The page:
Let’s start this post with two quotes:

“You are at the end of season so let’s enjoy ourselves eh !”

“I can’t do it if it makes me feel like that.”

The first quote is the answer I received from my coach in response to asking to enter yet more races for the remainder of the season. The second is from a friend during a discussion of a race that went very wrong after a terrible swim.

My reply to my friend was this: “There’s no point in doing it if it makes you feel bad.”

This sentence summarised what I only very recently had to remind myself of as well. When I started triathlon it was all shiny and new to me. I can remember every bit of the excitement of training, racing, meeting new friends, and sharing my sport with others. It was something I did because it was fun. However, those who read my personal blog on my website will know that I dug myself into a bit of a hole over the last year or so. When I finally noticed, I asked myself what had happened. Why had my favourite pastime become an unhealthy obsession that was slowly destroying my body and my life? How could something that used to be the source of so much pleasure suddenly be a major stress factor? Why was I anxious rather than excited in the days leading up to a race

I couldn’t remember when things had changed. However I felt bad enough to understand that I had to find my way back to enjoying triathlon, to make it fun again or to stop.

Why did things change? There could be several reasons. I’ve always been extremely driven and focussed so to become obsessed with something is not unlike me. In a lot of ways I was stagnating in my training and racing, but didn’t want to acknowledge it because it meant saying goodbye to routine – change can be a scary thing. I had also increasingly withdrawn from joint training sessions fearing that they were not perfectly designed for my progress.

Interestingly I was looking at a bunch of race pictures the other day, and I was shocked how many people looked genuinely unhappy. These were not faces of people in pain because they were trying hard. It wasn’t the look of concentration either. They were people who seemed to think “I don’t really want to be here right now”. There were also pictures of me looking like that. In contrast – have you ever seen Chrissie Wellington not smile for the camera?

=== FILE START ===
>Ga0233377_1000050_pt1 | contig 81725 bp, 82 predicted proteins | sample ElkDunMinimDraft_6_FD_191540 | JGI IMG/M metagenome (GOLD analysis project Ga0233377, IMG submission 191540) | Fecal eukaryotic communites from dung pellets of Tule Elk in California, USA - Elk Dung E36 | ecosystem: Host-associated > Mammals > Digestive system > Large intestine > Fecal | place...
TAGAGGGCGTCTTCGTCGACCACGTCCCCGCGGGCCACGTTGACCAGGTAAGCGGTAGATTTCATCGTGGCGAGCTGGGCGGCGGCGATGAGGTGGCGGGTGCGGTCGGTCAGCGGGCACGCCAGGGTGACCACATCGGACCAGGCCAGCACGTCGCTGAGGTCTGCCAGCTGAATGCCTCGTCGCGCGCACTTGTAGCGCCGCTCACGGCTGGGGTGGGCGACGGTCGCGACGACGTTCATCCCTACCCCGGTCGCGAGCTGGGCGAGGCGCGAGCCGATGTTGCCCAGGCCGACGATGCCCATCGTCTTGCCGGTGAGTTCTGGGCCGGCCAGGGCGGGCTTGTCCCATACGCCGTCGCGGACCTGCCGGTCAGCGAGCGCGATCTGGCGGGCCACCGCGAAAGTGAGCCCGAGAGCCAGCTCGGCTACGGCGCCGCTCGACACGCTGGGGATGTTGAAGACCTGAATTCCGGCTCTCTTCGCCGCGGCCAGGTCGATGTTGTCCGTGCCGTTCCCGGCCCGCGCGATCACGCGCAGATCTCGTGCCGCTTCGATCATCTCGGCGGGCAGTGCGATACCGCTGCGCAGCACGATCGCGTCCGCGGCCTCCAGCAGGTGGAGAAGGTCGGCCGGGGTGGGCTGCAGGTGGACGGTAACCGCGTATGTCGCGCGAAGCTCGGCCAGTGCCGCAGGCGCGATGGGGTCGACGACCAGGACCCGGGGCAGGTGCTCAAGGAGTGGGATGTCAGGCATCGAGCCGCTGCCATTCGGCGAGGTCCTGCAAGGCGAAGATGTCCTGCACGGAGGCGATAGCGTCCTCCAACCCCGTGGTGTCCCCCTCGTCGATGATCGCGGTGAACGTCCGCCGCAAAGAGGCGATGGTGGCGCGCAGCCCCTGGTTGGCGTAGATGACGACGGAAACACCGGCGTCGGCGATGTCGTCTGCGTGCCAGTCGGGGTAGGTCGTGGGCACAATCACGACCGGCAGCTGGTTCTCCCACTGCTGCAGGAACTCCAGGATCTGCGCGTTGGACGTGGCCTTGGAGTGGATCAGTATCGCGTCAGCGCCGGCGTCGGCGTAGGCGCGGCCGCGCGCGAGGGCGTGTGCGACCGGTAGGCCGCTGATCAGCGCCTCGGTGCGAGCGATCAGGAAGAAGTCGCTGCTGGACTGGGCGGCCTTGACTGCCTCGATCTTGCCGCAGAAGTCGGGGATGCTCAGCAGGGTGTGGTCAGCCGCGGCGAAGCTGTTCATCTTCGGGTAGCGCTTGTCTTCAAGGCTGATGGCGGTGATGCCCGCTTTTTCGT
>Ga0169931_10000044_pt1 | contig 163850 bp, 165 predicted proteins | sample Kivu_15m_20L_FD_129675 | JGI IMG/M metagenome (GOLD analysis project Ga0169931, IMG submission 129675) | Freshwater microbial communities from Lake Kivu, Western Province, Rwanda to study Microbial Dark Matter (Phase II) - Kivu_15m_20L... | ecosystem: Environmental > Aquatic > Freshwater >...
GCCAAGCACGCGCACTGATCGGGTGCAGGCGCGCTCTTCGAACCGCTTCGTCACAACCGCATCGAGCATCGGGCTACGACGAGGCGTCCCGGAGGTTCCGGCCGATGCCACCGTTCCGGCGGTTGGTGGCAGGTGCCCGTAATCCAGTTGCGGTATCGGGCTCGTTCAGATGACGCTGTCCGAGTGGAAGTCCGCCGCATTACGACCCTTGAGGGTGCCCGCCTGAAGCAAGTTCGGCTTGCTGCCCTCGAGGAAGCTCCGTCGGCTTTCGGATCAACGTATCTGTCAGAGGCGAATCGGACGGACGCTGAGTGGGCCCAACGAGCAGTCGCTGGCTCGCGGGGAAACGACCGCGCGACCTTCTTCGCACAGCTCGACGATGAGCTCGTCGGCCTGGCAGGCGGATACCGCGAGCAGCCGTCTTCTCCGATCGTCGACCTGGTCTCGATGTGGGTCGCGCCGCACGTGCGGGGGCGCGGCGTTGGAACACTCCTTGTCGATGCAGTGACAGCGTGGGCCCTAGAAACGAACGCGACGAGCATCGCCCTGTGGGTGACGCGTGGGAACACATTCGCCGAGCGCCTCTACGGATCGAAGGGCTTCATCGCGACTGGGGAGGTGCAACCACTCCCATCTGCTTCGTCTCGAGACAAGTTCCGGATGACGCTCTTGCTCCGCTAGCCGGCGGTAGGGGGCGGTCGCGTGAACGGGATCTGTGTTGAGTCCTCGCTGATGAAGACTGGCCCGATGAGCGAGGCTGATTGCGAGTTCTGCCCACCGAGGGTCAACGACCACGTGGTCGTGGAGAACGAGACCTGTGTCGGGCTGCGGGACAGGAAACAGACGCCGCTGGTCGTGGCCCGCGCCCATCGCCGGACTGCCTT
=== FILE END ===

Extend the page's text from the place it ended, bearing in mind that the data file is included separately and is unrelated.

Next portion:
Of course not every hard interval session or rainy bike ride done in training is all smiles, but on the whole it needs to be fun! The moment it stops being fun it’s time to analyse and take action! This is easier said than done of course. To overcome what I experienced as stagnation in results, my training had to change. To stop triathlon occupying my mind 24/7, I had to let someone else take over some of the responsibility with regards to my training and racing, and get a coach. I had to ask myself, what could get me some of the excitement back that I used to thrive on – I entered another Ironman. I had to re-immerse myself into the social aspect of being part of a lovely triathlon club. Every race I’ve done since realisation struck I’ve gone into with the simple aim to enjoy myself, the process of racing being the aim rather than the means to a fast time. And I’m in a much happier place now.

Changing habits is never easy, but change is good, and there really is no point in doing this if it’s no fun!

So the next time you are riding past the camera man in the pouring rain, with your feet slowly turning to lumps of ice as the summer once again appears to have retreated to other parts of the world: Give him a smile and count yourself lucky!

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